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Chef Yoshimi Tanigawa made a Sabazuchi (pickled mackerel sushi – Kyoto’s specialty) and packed it in bamboo leaves the day before for us to take to go. That was our lunch and it looked so good that a lady who was passing by nearly fell into the canal from staring at it. She came back later to ask us where we bought it…


We were walking around Nishiki-Koji Market in Kyoto were this little fishmonger caught my eye. She was leaning over a bucket full of live baby eels trying to catch one. She succeeded at first but she let the tiny fish escape on the floor and chased it for a while. She finally grabbed it and proudly show us her catch. I say  – she’s pretty damn gifted!

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We went to stay at a Ryokan for a night to try to recover from the beating Chef Tanigawa had given us. We were awaken at 5 am by a earthquake instead (true story!). A Ryokan is a type of traditional Japanese inn and most offer dinner and breakfast and usually promote themselves on the quality of their food. Meals consist of traditional Kaiseki cuisine, which features seasonal and regional specialties.

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On our last night in Kyoto, Michael offered to do a chicken Sukiyaki at his house. Marc went shopping and prepared the food while i stayed out of the way and happily snapped pictures instead.  Sukiyaki consists of meat (usually thinly sliced beef but it’s done with chicken in Kyoto), slowly cooked or simmered at the table, alongside vegetables and other ingredients, in a shallow iron pot in a mixture of soy sauce, sugar, and mirin. Before being eaten, the ingredients are usually dipped in a small bowl of raw eggs. It was great!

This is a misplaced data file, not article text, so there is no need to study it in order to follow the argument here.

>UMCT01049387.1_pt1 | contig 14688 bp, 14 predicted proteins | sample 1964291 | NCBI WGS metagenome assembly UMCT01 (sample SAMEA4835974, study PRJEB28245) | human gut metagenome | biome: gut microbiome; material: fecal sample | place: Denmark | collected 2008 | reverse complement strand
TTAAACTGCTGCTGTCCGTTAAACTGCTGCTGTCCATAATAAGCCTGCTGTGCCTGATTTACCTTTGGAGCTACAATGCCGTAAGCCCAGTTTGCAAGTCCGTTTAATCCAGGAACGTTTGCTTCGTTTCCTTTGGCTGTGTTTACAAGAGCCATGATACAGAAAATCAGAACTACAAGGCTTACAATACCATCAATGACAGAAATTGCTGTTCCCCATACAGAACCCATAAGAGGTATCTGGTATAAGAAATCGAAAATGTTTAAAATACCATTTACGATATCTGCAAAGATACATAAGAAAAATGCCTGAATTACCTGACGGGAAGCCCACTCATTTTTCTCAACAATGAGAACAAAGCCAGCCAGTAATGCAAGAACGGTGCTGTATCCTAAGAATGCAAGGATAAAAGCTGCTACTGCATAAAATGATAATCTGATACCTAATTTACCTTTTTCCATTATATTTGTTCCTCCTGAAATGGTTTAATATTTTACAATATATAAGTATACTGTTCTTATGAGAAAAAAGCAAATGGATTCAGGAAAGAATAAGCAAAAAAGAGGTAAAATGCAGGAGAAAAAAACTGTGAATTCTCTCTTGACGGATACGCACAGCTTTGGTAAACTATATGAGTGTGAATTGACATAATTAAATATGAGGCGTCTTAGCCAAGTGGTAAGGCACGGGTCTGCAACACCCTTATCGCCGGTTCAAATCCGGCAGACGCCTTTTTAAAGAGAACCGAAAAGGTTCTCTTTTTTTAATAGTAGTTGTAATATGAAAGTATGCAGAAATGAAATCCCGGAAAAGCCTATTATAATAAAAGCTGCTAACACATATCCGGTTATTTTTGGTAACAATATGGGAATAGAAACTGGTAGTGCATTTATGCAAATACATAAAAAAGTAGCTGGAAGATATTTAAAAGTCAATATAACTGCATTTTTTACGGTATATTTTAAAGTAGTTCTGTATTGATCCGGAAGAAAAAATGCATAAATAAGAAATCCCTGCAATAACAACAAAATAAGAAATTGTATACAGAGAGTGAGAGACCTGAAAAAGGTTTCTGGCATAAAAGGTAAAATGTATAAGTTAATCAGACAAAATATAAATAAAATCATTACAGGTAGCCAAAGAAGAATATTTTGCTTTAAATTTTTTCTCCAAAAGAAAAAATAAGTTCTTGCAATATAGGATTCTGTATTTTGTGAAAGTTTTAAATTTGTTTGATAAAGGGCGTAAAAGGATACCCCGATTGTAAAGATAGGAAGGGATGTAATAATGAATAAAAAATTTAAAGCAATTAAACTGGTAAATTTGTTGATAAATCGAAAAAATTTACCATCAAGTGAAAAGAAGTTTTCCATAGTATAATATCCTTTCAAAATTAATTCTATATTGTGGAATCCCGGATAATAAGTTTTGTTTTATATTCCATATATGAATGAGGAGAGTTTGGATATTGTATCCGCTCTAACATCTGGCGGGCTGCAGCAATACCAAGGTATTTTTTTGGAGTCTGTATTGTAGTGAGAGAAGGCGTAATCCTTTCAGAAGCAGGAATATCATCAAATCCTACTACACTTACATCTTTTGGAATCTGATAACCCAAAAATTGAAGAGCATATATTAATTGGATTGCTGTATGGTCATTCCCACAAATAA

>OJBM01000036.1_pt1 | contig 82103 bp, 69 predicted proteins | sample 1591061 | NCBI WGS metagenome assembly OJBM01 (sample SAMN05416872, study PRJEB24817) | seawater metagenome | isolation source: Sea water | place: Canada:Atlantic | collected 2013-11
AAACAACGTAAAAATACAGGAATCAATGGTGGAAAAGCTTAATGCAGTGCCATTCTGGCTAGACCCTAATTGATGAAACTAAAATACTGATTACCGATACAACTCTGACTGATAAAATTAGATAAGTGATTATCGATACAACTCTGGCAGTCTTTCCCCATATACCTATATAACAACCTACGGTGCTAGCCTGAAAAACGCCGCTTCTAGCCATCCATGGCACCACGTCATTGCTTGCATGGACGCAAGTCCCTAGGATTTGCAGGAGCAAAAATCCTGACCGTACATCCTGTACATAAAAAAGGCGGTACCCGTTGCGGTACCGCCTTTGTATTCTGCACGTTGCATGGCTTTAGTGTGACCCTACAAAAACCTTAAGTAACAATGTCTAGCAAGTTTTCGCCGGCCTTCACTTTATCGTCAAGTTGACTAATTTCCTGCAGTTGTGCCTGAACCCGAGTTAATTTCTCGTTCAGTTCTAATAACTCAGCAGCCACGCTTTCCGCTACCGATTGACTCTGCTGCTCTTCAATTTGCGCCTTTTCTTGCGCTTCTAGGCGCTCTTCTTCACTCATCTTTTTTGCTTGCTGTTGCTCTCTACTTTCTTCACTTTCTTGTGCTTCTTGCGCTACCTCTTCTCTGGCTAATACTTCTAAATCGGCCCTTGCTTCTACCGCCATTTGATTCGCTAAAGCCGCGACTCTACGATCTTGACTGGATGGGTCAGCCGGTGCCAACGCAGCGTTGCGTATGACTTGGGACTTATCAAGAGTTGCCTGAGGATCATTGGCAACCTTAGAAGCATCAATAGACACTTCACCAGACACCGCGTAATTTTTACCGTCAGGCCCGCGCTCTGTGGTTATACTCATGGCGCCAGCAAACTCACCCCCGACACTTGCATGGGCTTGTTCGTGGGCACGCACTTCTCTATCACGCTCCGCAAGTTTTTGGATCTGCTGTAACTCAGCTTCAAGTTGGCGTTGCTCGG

Afterward we picked up Chef Tanigawa at Kichisen and all met up with the lovely Miwa of Kyoto Foodie at the unfamous Sake Bar where we got pretty giddy a few nights earlier. Chef Tanigawa gave us gift bags loaded with goodies from Kichisen to take home, including a soup with magic properties…

No, i won’t tell you what those magic properties are. :)


A million thanks to Marc who made this trip happen and for being a great guide and translator. Who know, I might still be lost be in Japan if it wasn’t for him. Thanks also to Michael and Miwa of Kyoto Foodie for being the greatest Ambassadors known to Kyoto cuisine. All the recommendations we received from them have been stellar. And finally to Master Chef Yoshimi Tanigawa Of Kichisen for opening his doors to us and for  generously sharing a few of his secrets.

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  • http://www.worldfoodieguide.com Helen @ World Foodie Guide

    WOW! It’s a lovely lovely post, particularly as I’m going to Kyoto next Wednesday, so all this actually means something to me. I was really sad to miss that fire festival, it would have been amazing. I’ll be in Kyoto for 3 days and have so much planned! Thanks for sharing a wonderful experience…

  • http://www.mangotomato.blogspot.com Olga

    I just looked at photos: seems like a great trip. The food is spectacular, and I LOVE the photo of the little girl.

  • http://www.lafujimama.com Fuji Mama

    Oh I am SO jealous! You’ve got me missing Japan something terrible! And you ate oritsukuri? One of my favorites!!!

  • http://itsnotyouitsbrie.com Its Not You, it’s Brie

    your photos keep getting prettier! you’re going to have to do a food photo tutorial soon. pretty please?

  • http://www.alittlebitofchristo.blogspot.com doggybloggy

    what an absolutely fantastic trip – memories to last a lifetime I am sure.

  • http://vanillakitchen.blogspot.com dawn

    zenman in zen temple looking at zen garden. you are so cool.
    i know the food there is incredible, never had shochu (sp?).
    you are lucky zenman. delightful post (and your photos get better and better–pretty soon we need to get you a coffee table book deal).

  • http://eataduckimust.blogspot.com alice

    … i think i survived it. i want to blame another meal for my food poisoning. i harbor no bad feelings about it b/c i still am madly in love with japan =)